Tennessee also offers a simplified type of uncontested divorce called "agreed divorce," but you may only qualify if you and your spouse don't own real estate or a business, and neither of you has retirement benefits. You can find the court-approved forms for agreed divorce on the Tennessee Courts website.

Filing for a Contested Divorce in Tennessee

Tennessee doesn't have statewide standardized forms for contested divorces, so you'll need to check with the court clerk to find out if a form is available, or contact an attorney for assistance.

The main form you'll file will be the divorce complaint. Among other things, the complaint should include:

  • certain details about you, your spouse, and any children you have
  • a description of the facts behind the ground for your divorce, and
  • the "relief" you're requesting from the court (such as orders concerning your property rights, alimony, child custody, and child support).

You'll need to include a notarized affidavit swearing that everything in the complaint is true to the best of your knowledge. (Tenn. Code §§ 36-4-106, 36-4-107 (2023).)

Where to File Your Divorce Papers

You'll need to file divorce paperwork with the clerk of the court in the Tennessee county where:

  • you and your spouse last lived together as a couple
  • your spouse lives, or
  • you live, if your spouse lives out of state.

(Tenn. Code § 36-4-105 (2023).)

Divorce Waiting Period in Tennessee

Whether you've filed for an agreed, uncontested, or contested divorce, a judge won't hear your case until a certain period of time has passed since you filed the divorce papers. The amount of time depends on whether you have children:

  • 90 days if you have any unmarried children under the age of 18, or
  • 60 days if you don't have minor kids.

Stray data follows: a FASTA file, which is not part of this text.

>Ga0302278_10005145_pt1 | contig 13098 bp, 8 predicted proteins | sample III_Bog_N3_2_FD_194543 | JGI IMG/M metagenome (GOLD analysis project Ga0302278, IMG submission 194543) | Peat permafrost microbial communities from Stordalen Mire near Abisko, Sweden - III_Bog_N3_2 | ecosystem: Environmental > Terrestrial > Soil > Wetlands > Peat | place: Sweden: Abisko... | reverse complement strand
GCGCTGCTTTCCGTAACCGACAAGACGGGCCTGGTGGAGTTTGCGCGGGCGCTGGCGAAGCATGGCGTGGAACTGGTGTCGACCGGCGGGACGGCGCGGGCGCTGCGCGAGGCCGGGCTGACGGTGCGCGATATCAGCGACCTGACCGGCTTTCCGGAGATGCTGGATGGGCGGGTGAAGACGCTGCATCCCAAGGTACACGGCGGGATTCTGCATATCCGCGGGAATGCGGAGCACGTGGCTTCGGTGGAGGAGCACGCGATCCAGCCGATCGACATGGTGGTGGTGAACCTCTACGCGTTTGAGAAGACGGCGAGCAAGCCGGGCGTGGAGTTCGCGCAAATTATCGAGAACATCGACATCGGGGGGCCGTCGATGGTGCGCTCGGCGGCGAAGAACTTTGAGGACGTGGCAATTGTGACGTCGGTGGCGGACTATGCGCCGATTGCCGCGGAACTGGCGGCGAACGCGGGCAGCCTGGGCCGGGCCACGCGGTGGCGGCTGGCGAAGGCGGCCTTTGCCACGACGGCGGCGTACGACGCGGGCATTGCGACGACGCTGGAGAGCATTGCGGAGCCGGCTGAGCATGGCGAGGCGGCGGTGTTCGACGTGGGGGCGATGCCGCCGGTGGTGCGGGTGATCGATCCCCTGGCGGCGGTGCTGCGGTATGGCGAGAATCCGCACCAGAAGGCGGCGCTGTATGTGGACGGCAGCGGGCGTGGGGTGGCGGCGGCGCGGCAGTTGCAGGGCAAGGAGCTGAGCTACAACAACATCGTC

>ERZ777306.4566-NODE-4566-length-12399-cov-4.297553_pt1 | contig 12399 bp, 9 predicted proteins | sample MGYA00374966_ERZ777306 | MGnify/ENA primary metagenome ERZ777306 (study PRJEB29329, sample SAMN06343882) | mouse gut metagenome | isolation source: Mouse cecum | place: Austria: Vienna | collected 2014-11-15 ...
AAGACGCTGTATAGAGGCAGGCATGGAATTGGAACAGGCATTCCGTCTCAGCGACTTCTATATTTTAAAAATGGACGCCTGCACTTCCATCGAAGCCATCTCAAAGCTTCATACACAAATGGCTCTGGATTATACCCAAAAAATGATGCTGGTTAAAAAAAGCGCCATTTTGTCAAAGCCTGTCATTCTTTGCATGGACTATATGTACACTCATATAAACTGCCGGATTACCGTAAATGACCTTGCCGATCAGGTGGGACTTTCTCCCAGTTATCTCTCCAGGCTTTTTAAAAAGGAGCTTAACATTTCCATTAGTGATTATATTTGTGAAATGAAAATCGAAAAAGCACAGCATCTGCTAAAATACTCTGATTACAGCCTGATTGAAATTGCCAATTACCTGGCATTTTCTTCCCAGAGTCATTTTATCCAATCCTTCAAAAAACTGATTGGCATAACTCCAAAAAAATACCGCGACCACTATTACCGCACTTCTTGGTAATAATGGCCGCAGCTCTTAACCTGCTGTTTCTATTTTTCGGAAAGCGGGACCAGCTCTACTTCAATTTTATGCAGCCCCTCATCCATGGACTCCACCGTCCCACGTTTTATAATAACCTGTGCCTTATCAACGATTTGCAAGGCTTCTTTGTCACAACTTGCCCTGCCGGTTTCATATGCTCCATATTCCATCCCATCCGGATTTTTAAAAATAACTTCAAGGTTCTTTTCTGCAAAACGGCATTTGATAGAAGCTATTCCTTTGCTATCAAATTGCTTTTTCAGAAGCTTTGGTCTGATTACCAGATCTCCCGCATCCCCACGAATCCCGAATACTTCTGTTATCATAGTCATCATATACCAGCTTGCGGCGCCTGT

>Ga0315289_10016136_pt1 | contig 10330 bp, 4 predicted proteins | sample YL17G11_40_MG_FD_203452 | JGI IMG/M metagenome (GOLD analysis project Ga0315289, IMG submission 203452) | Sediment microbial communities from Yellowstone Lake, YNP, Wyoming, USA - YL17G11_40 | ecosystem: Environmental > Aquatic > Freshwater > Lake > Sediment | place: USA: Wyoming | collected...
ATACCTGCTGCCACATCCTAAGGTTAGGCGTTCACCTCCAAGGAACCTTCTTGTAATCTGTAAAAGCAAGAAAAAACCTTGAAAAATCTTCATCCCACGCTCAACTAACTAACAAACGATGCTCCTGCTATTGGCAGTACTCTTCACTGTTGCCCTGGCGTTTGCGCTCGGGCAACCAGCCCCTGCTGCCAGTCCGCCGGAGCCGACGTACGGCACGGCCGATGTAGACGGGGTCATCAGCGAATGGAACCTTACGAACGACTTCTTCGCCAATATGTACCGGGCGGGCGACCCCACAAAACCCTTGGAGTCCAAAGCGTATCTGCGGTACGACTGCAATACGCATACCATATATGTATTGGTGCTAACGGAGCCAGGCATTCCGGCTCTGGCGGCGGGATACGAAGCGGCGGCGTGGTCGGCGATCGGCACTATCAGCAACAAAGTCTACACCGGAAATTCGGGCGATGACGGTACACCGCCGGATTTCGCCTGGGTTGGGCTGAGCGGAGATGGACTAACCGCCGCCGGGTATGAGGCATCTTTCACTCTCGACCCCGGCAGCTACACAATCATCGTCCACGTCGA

(Tenn. Code § 36-4-101(b) (2023).)

Divorce Filing Fees in Tennessee

You'll have to pay a court fee to file your divorce papers. Filing fees in Tennessee vary from county to county. They might also vary depending on whether you have children. For instance, the filing fees in Shelby County (as of 2023) are $381.50 for a divorce with minor children and $306.50 for a divorce with no minor children. Contact the court clerk to find out the fees where you plan to file. You can also often find the amount by searching online for divorce filing fees, along with the name of the county and court.)

If you can't afford to pay the fees now, you can file a Request to Postpone Filing Fees and Order. If the court grants your request, you won't have to pay any court costs during your divorce.

Serving Your Spouse With the Divorce Papers

Once you file the paperwork, you'll need to give your spouse notice of the divorce (called "serving" your spouse).

If you and your spouse are filing for an uncontested divorce, the easiest way to meet this requirement is to have your spouse clearly waive the right to service (as well as the need to file a response) in the marital settlement agreement.

Otherwise, you you can hire a process server or sheriff to hand the divorce papers to your spouse in person. In some cases, you can serve your spouse by delivering the original summons and a copy (certified by the court clerk), along with a fee of $20, to the secretary of state, who will then send the copy to your spouse by registered or certified mail. (Tenn. Code §§ 36-4-103(a), 20-2-215 (2022).)

Getting Help Filing Your Tennessee Divorce

If you want to get an agreed divorce or a regular uncontested divorce in Tennessee, but you and your spouse are having trouble agreeing about all of the issues, you might consider mediation. Divorce mediation is often much less expensive and less contentious than battling it out in court.

If you've reached an agreement, either on your own or with a mediator's help, you may be able to file for divorce online. Reputable online divorce services will provide the proper forms and basically walk you through the process. Some of these services will also take care of the actual filing for you.

If your divorce will be contested, or you have complicated finances, you will probably need to speak with a lawyer. (Learn more about when you can handle a divorce on your own or need an attorney.)